In architecture, the question of disseminating tacit knowledge points first and foremost to the tools and instruments that are at the very core of the discipline: the ways in which sketches, perspectives, and plans pass on architectural wisdom. The way in which these drawings transmit non-explicit knowledge has long been a subject of reflection in the field of architecture. At the end of the sixteenth century, Federico Zuccari, in his well-known work, L’idea de’ Pittori, Scultori et Architetti, already theorised the existence of a disegno interno, an inner drawing, and disegno esterno, an external drawing. 12 Federico Zuccari, L’idea de’ pittori, scultori et architetti (Turin: 1607), reprinted in Scritti d’arte di Federico Zuccaro, ed. Detlef Heikamp (Florence: L. S. Olschki, 1961). With the external drawing, Zuccari refers to the representation of a building or a city based on explicit conventions and codes of drawing (i.e., the rules of the perspective or axonometry). He complemented this with the concept of inner drawing, which he characterised as a category of knowledge embedded in the drawing that travels with it but which is not necessarily visible from the outside. Zuccari believed that the external drawing could attempt to represent the ideas of the inner drawing but never fully coincide with it. With his concept of disegno interno, Zuccari recognised that the traditional representational tools of architecture – such as the sketch, drawing, and scale-model – transmitted vital architectural knowledge that could not be deciphered through explicit codes or conventions of drawing. The knowledge of the disegno interno is accumulated by looking at examples, role models, ideas, and ideals transmitted by lectures, photos, storytelling, travelling, exhibitions, etc. To this day, the search for other forms of enquiry and theoretical frameworks to explore the knowledge of the disegno interno remains a challenge for architectural scholars.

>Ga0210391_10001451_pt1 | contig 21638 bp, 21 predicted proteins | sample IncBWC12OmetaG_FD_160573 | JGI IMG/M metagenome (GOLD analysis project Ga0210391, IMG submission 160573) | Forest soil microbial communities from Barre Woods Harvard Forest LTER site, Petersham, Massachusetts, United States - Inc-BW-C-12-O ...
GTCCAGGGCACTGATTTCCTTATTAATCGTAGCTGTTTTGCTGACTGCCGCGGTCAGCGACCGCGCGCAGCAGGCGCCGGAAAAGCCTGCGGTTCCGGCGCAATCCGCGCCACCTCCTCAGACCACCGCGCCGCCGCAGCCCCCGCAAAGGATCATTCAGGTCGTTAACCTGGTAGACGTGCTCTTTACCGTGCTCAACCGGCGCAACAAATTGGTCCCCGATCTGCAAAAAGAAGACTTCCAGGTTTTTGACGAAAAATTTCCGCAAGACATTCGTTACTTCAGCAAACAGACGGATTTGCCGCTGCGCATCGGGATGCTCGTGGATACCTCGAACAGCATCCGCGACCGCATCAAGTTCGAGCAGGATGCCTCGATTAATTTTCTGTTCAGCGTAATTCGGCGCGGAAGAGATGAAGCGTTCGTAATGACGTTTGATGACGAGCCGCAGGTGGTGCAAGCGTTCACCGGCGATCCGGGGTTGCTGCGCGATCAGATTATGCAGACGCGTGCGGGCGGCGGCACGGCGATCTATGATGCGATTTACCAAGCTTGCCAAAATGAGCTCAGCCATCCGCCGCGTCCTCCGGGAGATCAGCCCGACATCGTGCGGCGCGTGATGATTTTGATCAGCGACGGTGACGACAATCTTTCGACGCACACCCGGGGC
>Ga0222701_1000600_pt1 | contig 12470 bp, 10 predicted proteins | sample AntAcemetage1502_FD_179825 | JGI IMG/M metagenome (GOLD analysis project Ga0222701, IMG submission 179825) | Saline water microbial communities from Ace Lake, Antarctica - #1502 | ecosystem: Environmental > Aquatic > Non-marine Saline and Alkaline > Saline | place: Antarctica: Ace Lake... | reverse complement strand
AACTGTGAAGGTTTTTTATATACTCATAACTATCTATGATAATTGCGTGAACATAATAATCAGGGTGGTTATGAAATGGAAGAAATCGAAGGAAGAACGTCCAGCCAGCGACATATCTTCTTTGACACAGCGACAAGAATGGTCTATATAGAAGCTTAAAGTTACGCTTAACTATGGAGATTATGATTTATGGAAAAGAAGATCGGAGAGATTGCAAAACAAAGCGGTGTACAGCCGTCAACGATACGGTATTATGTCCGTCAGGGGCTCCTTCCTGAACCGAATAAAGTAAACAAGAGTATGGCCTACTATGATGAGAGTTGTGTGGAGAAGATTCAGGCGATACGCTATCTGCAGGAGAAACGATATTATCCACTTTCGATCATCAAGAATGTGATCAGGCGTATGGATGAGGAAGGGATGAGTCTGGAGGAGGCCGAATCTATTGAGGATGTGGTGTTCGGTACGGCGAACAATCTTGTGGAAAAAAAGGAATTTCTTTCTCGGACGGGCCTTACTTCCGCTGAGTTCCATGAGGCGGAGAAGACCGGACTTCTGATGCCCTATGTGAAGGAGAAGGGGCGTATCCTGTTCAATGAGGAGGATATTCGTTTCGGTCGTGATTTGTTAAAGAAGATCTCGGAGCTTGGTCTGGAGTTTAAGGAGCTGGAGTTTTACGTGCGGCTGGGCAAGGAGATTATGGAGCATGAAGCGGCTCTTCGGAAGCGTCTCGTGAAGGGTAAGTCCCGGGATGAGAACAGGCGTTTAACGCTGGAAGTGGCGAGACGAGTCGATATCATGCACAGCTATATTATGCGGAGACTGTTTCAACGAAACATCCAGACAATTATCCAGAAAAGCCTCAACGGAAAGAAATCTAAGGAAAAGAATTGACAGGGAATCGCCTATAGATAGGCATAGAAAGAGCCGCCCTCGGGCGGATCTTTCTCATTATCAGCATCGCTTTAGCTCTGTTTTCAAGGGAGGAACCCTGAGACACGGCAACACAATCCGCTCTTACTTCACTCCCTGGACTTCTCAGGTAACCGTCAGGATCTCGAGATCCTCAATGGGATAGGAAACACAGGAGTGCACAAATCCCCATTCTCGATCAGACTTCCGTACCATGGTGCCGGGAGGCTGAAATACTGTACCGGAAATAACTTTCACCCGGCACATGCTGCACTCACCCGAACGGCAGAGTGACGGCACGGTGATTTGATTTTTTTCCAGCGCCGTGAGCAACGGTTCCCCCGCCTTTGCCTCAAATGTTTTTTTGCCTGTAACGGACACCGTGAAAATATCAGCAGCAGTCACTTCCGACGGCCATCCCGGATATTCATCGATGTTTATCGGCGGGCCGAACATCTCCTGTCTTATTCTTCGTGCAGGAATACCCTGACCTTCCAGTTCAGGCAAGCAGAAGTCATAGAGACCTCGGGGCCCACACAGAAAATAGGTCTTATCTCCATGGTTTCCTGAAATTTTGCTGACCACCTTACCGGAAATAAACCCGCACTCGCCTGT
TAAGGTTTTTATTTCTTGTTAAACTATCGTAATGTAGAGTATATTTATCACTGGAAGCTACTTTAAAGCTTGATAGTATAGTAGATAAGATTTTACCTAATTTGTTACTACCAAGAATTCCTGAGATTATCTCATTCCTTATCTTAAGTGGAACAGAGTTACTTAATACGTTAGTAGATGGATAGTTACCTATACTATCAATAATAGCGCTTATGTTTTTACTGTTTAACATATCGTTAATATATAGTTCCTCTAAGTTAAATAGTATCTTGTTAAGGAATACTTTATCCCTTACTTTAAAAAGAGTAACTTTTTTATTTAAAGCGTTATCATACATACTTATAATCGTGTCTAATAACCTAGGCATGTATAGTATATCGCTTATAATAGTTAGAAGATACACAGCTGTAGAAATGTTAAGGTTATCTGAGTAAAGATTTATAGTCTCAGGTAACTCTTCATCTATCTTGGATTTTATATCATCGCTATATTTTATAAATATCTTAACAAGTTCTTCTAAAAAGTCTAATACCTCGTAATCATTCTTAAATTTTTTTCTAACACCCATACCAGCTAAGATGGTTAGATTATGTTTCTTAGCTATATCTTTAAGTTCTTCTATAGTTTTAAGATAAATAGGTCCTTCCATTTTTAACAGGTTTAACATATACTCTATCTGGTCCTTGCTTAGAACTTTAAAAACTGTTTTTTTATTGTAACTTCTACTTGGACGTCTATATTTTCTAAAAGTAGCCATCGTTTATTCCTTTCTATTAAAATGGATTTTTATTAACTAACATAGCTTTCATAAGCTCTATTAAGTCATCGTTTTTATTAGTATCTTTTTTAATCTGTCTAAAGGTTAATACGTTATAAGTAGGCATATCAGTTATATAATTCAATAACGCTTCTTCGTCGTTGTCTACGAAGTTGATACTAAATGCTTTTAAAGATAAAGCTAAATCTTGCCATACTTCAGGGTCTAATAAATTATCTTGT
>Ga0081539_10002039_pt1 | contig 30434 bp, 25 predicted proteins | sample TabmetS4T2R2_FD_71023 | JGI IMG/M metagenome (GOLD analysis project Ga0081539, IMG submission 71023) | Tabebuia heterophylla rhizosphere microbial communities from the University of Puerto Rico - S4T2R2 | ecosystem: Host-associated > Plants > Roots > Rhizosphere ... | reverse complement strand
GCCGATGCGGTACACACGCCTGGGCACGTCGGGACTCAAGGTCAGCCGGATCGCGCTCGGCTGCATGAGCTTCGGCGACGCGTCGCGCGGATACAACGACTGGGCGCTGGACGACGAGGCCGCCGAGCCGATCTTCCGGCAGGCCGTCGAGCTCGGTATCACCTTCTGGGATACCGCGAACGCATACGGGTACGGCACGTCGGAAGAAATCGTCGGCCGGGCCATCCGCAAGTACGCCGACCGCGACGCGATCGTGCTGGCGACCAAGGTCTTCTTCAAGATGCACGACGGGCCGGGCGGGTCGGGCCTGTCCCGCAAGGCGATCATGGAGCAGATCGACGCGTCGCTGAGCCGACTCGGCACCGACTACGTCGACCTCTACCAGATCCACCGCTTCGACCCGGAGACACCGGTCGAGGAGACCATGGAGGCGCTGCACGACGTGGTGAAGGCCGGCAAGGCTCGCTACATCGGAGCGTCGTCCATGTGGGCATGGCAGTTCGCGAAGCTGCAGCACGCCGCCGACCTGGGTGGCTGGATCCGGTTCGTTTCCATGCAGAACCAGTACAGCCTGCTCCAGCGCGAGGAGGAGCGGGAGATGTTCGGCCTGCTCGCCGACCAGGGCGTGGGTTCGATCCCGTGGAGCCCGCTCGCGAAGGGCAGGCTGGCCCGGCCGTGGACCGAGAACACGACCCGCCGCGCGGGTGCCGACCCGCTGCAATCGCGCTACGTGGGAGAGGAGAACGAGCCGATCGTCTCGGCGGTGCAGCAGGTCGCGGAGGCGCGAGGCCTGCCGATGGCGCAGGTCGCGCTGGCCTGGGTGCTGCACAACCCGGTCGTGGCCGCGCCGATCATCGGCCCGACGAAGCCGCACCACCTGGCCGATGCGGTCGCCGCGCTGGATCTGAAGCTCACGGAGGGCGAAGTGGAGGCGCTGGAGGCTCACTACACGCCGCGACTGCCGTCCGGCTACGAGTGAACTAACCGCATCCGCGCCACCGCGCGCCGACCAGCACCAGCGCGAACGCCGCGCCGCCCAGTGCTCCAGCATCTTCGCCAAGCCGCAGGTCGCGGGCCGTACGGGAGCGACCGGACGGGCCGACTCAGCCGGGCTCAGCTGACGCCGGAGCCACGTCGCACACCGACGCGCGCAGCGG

Another key aspect of the transmission of tacit architectural knowledge are artefacts, such as construction elements, furniture pieces, buildings, urban landscapes, etc. Such artefacts are not just vectors but ‘material witnesses’ of tacit knowledge. 13 For the notion of ‘material witness’, see Susan Schuppli, Material Witness: Media, Forensics, Evidence (Cambridge, MA: MIT Press, 2020). The tacit knowledge that artefacts can hold has, however, not yet been explored in great depth in the field of architecture. Scholars have felt more comfortable analysing textual and visual sources, leaving the tacit knowledge of the artefact largely untouched. Architecture researchers are thus still searching for approaches and methods to grasp this particular artefactual knowledge. Architecture scholars are still grappling with questions such as how to capture knowledge that is silently embedded in an architectural artefact, and how does one analyse the embodied concepts that artefacts can articulate?